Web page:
In an example embodiment, MSE 800 is implemented as a standalone device. In another example embodiment, MSE 800 is co-located with another infrastructure component such as a server, controller, wireless domain controller, and/or a blade within a router.

In an example embodiment, MSE 800 is employed as an M-MSE. Processing logic 802 of MSE 800 employs an algorithm to form NSS. Processing logic 802 acquires RF neighbor maps from controllers in the mobility server cluster. Processing logic 802 is configured to combine the RF neighbor maps with the physical layout (e.g. building) of the network. Where possible, processing logic 802 keeps adjacent floors of a building within the same NSS. Processing logic 802 determines the active service(s) for the MSE Cluster NSS.

Processing logic 802 employs an algorithm to evenly divide the NSS across a set of S-MSEs. Where possible, processing logic 802 assigns NSS within the same proximity to the same S-MSE.

For example, processing logic 802 may form one or more NSS from all APs and switch ports. For example, for a simple indoor, one building network, processing logic 802 may form one NSS. This provides the simplest NSS environment wherein all switches and/or APs belong to the same NSS. For a complex indoor, one building network, processing logic 802 may form multiple NSS. Typically, multiple NSS are formed for large buildings or buildings with large AP/Switch port counts. In addition, outdoor areas are considered. A NSS may overlap where indoor and outdoor areas are physically close (see e.g. FIGS. 4-7). In an example embodiment, a NSS is service specific. For example one NSS may be employed for location services, one for voice handoff, and another for passive handoff, etc.

In an example embodiment, each NSS is assigned to a single S-MSE. Multiple NSS may be assigned to the same S-MSE. For each mobility server cluster, all switches, controllers, network designs and APs are configured on the M-MSE. The configurations are communicated to the appropriate S-MSE. Each S-MSE pushes its NSS list to each controller that is currently managing APs belonging to the NSS. Each AP will be configured with NSS assignments by the controller.

In an example embodiment, whenever a measurement or relevant information is retrieved on a NSS, the controllers forward the data to the appropriate S-MSE registered for the NSS. If a single AP is in multiple NSS, the measurement data is sent to all S-MSEs managing the set of NSSs. Each controller may be communicating with multiple S-MSEs at the same time, but for different NSSs.

In operation, when a tracked element appears on multiple MSE, all MSEs process service for the tracked element (e.g. calculated location or determine voice handoff events). S-MSEs periodically pass data such as confidence factor data, time, and number of measurements to M-MSE 800. Processing logic 802 of M-MSE 800 decides which S-MSE provides primary service to the tracked element. M-MSE 800 notifies all secondary service providers to forward data to the primary service provider for the tacked element. Forwarding rules can be aged out on each S-MSE automatically if no data is received after a configurable time period.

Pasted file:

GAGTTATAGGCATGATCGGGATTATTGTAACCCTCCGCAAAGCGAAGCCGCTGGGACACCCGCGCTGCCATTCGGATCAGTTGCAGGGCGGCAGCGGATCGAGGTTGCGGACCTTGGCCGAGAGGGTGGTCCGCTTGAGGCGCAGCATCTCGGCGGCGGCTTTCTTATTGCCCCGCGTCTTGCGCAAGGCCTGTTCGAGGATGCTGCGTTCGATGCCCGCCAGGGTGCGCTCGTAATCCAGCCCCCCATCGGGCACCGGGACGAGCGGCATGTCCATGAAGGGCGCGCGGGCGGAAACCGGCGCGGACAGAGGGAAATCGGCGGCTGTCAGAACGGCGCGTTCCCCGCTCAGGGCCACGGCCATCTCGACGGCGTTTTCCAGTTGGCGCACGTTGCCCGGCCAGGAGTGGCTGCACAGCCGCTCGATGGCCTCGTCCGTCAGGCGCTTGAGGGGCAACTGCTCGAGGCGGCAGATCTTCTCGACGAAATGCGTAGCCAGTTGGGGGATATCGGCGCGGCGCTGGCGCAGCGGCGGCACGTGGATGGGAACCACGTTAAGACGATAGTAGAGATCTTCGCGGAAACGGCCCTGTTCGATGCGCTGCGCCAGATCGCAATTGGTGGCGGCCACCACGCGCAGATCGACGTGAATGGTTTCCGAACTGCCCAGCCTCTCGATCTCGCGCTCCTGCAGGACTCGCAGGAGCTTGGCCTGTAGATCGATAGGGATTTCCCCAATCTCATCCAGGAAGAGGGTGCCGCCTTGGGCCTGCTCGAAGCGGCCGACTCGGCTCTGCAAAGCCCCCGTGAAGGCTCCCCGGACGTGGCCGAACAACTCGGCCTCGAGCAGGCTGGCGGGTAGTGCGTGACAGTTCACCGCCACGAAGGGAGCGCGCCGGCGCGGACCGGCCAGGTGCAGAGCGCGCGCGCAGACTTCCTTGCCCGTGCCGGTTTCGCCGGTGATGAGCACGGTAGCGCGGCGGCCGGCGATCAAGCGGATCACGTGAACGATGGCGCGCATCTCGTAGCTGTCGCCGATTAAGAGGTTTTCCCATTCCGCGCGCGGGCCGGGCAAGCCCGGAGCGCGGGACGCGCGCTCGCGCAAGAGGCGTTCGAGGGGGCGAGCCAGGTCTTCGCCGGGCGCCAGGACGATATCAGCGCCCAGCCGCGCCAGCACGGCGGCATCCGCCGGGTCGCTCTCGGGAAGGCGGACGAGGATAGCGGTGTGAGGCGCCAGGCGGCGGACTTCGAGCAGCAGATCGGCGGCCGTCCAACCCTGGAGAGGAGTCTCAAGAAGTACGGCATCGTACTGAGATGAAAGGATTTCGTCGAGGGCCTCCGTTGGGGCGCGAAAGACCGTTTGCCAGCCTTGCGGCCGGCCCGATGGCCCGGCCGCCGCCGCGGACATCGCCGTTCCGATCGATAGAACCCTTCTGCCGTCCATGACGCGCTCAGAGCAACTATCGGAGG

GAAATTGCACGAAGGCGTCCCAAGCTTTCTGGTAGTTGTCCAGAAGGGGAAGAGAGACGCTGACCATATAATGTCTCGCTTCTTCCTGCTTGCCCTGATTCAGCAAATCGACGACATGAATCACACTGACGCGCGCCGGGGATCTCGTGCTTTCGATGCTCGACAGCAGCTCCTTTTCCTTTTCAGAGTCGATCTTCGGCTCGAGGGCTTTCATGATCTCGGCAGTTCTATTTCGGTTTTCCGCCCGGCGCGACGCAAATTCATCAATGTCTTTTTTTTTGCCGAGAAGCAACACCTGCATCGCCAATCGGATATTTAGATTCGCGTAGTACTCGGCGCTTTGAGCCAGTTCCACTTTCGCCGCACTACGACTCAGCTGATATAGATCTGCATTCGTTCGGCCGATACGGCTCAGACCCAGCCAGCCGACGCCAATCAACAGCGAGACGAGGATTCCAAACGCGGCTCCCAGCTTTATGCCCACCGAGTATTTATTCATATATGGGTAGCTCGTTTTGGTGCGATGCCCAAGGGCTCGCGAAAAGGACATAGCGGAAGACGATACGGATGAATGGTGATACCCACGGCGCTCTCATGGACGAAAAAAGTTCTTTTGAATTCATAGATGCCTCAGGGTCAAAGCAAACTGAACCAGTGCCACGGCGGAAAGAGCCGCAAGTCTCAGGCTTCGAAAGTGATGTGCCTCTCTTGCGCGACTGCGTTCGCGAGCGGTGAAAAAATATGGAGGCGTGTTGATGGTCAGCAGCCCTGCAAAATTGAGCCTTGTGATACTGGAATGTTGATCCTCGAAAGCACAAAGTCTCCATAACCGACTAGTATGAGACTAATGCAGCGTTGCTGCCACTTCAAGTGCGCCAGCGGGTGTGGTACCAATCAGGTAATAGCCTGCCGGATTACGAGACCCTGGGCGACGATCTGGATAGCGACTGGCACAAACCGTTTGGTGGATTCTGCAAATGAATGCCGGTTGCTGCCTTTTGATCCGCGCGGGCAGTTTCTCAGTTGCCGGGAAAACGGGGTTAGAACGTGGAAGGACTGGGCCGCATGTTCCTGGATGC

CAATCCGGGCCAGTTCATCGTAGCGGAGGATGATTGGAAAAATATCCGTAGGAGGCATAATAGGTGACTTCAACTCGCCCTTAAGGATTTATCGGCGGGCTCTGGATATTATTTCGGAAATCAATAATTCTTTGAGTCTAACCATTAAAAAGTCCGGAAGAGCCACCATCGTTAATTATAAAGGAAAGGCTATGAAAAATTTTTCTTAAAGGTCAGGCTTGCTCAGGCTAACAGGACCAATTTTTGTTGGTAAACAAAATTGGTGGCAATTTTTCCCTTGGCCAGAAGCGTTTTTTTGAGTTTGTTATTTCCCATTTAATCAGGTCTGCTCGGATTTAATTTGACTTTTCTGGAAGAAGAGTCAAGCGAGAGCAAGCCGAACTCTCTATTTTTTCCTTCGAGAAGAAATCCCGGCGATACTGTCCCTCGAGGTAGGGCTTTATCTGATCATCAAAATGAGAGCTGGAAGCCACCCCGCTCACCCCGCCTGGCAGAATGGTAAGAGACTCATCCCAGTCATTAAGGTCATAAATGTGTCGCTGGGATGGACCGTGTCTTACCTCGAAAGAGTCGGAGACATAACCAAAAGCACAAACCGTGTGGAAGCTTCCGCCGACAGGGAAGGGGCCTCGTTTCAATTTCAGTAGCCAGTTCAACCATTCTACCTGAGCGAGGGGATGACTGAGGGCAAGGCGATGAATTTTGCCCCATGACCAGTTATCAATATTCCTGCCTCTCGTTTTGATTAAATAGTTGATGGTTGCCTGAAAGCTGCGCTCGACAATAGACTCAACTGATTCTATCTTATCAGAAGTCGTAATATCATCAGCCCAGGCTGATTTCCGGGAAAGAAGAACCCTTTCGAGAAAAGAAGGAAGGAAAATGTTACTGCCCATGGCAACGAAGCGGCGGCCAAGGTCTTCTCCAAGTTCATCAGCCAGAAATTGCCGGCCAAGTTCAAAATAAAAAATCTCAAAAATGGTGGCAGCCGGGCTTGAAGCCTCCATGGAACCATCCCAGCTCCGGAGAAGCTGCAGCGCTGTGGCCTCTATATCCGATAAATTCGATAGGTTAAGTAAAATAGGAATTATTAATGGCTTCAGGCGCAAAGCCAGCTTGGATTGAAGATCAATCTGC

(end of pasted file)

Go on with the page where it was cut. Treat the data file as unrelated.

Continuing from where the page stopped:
In an example embodiment, the mapping of NSS is periodically refreshed based on network topology changes to the RF neighbor and AP to controller mappings by processing logic 802. All controllers in a mobility domain have NSS mappings. APs get NSS mapping and provide to controller when connecting to controller. Controller then contacts S-MSE. An S-MSE detects topology changes and pushes changes to controllers. The M-MSE should receive either directly or indirectly topology change updates. In particular embodiments, a NSS does not cross mobility domain boundaries.

In an example embodiment, processing logic 802 provides Master MSE functions described herein. For example, all configurations for the cluster are configured on the M-MSE. The M-MSE synchronizes the configuration as necessary with the set of S-MSE. The M-MSE can provide directory services. For example the M-MSE can provide a directory lookup for all tracked devices and which S-MSE the tracked device is currently located. The M-MSE can provides a directory lookup for all network designs (and parts of), controllers that each S-MSE is currently tracking. The M-MSE can also provide auto assignment. For example, the M-MSE can automatically determine which S-MSE manages which parts of the physical and network topology. The M-MSE provides for Load-Balancing. For example, the M-MSE load balances across the set of S-MSE in the cluster based on network and physical environment active monitoring and feeds this data into the auto-assignment algorithms. The M-MSE can also provide for High Availability (HA) for M-MSE functions. The M-MSE can also provide redundancy control. Upon detection of S-MSE failure, the M-MSE can perform standby coordination with another S-MSE in the cluster. The M-MSE can be suitably configured to maintain history data. The history data including tracked device information, location, roaming . . . etc is aggregated by the M-MSE. The M-MSE can also provide Time Synchronization. For example, the M-MSE provides a central time synchronization function so that all S-MSE are in sync when reporting time for live or historical data.